In Tanzania the report kick-started parliamentary debates. The government initiated new efforts to curb the now evident tax evasion and improve government regulation. An in-depth research on illicit financial flows was commissioned by the government, followed by the establishment of a specialised desk and a department for international taxation. Finally, the advocacy work has contributed to a new law targeting tax evasion being in process. Exposing and reducing tax evasion will likely increase a country’s revenues and potentially enable more investments in development projects benefitting the population.
In Mozambique, after years of pressure from NCA’s partners and others, the government in 2013 finally made public all mining contracts signed with multinational companies. This was a big step towards increased transparency of the mining sector, and the new access to information has provided the Mozambican population with a unique opportunity to monitor and hold the government and companies accountable to a certain standards when it comes to the extraction of mineral resources. Also in countries like Zimbabwe and Malawi the engagement of NCA’s partners in extractive industries advocacy has led to them being involved in the process to revise the countries’ legal framework relating to the extractive sector.
In Zambia, NCA partners’ engagement in the Extractive Industry Transparency Initiative (EITI) process has led to the first ever publication of information about the ownership of mining companies. It is believed that this can contribute to make transparent the vested interest that some owners may have (such as politicians). Partners contributed to new EITI policy reducing the threshold for amounts that companies and government must report on and get reconciled (from ZMW 2.5 to 1 m). This has resulted in more than doubling the number of companies being audited in the Zambian EITI reports (from 16 to 36). The impact of this work is not only a significant transparency achievement, but the EITI reports have become a tool for civil society’s advocacy work in order to help them hold the government accountable. Over the past years, gaps between what mining companies reported as paid and what government reports show received in payments have been reduced. This has contributed to a doubling of the Zambian mining revenue collection (from ZMW 3.7 to 7.7 billion). Increased revenues contribute to Zambia finally gaining more from its mining projects and give access to more capital for development projects that benefit the Zambian population.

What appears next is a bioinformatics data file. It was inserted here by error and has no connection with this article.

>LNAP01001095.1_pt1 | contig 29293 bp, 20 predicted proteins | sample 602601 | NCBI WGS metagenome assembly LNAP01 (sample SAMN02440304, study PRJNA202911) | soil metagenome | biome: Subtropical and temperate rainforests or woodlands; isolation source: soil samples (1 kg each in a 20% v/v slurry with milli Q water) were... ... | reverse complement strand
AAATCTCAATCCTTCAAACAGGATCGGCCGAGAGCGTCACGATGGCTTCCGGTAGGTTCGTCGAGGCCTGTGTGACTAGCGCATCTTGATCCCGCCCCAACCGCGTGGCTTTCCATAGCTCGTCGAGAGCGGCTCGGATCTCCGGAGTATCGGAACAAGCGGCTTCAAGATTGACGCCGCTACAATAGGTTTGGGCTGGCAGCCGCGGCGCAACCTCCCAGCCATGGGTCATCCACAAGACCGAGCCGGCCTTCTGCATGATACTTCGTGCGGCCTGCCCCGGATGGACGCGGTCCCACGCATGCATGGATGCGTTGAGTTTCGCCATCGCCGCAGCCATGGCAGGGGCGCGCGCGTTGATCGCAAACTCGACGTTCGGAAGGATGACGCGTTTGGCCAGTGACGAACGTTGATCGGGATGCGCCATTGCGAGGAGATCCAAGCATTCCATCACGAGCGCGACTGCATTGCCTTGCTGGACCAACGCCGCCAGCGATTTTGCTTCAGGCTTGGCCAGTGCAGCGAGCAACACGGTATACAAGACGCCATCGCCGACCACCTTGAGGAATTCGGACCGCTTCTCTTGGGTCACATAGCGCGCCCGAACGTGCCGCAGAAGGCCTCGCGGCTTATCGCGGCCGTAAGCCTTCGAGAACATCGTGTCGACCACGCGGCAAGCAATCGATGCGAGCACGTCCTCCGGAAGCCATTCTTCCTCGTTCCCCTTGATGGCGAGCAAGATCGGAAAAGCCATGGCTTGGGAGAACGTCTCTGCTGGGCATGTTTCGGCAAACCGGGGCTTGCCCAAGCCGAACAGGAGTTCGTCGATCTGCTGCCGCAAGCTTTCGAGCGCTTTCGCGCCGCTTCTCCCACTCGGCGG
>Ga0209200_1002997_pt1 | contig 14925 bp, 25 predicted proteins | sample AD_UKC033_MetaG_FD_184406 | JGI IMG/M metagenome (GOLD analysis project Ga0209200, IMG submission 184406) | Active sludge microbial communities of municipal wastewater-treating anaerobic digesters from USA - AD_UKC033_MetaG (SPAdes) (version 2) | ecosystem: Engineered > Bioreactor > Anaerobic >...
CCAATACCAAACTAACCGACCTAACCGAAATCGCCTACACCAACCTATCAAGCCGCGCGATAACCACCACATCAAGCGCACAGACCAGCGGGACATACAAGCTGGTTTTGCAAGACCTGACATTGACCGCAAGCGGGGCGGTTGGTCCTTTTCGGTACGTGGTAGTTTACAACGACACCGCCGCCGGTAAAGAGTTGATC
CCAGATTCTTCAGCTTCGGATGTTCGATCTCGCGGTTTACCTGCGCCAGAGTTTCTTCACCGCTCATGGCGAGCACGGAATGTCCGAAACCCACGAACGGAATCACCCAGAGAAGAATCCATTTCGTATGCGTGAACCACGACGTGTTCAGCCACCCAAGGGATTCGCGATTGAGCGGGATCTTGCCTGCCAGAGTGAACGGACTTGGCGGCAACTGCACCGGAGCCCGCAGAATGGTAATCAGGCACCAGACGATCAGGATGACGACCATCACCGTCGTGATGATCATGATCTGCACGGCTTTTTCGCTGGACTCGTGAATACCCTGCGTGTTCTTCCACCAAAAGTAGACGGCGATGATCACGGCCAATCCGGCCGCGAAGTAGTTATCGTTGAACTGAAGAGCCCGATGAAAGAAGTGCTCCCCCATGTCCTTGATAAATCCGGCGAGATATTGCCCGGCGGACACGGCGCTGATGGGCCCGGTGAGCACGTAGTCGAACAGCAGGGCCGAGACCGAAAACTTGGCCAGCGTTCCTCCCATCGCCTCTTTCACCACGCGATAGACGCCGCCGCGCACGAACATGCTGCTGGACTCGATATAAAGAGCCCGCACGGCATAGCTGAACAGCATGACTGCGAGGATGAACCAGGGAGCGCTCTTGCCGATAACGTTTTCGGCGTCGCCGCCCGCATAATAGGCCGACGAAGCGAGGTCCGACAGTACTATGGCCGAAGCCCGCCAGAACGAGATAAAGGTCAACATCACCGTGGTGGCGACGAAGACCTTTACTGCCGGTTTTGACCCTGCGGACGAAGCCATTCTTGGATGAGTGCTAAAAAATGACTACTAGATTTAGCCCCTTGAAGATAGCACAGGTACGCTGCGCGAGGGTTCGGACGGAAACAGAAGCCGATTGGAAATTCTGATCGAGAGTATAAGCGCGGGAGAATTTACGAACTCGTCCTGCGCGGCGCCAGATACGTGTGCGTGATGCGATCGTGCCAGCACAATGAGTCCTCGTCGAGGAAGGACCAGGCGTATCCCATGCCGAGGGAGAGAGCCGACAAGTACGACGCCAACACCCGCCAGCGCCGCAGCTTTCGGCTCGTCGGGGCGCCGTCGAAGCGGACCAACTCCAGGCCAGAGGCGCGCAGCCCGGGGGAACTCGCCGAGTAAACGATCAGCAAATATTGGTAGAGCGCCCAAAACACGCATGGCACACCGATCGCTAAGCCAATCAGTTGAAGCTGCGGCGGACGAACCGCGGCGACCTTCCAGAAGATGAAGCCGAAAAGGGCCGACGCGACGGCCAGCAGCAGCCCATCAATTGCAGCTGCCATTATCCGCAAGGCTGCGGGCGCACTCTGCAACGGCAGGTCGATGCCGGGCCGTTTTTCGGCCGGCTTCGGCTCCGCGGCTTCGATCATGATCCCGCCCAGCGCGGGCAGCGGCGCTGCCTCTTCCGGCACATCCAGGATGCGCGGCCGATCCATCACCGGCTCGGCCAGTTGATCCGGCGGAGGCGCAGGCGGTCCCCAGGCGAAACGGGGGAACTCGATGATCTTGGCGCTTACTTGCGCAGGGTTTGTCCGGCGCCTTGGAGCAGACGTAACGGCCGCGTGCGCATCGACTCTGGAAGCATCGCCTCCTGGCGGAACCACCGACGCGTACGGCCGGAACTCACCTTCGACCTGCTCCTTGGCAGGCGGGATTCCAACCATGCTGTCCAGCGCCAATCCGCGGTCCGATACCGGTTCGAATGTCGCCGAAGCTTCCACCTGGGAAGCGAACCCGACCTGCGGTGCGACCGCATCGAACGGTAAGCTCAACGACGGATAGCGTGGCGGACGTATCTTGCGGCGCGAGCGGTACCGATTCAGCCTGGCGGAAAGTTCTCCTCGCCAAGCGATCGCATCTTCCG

Whilst NCA partners have contributed to policy changes, they have also supported communities affected by the extractive industry to ensure that existing policies are implemented. Environmental degradation has severely affected mining communities and their surrounding natural resources such as water and arable land. NCA and partners’ work from 2011-2014 contributed to cleaning up water and air pollution, and prevention of further environmental destruction. In Tanzania, religious leaders have struggled for many years to hold a North Mara mining company accountable to clean up the past years’ water and land pollution, and take necessary measures to prevent future environmental degradation. This pushed the government to send written directions to the mining company. The company finally responded by fulfilling the demands of the religious leaders. They have since built a water purification plant for waste water and secured the tailing dams, resulting in the gradual rehabilitation of the area and reduced environmental and health hazards for the people living in the surrounding communities. The Kankoyo community in Zambia suffered from sulphur dioxide destroying vegetation and worsening the health situation of the people in the community. NCA’s partners trained community members on monitoring pollution levels and facilitated dialogues between the communities and the government environmental agency to address pollution issues. With backing from NCA, partners and the government, the community was empowered to challenge the mining company. The company in turn committed to decrease pollution levels, acquire proper monitoring equipment, and currently captures 95-97% of sulphur dioxide emissions, significantly reducing health and environmental effects on the community.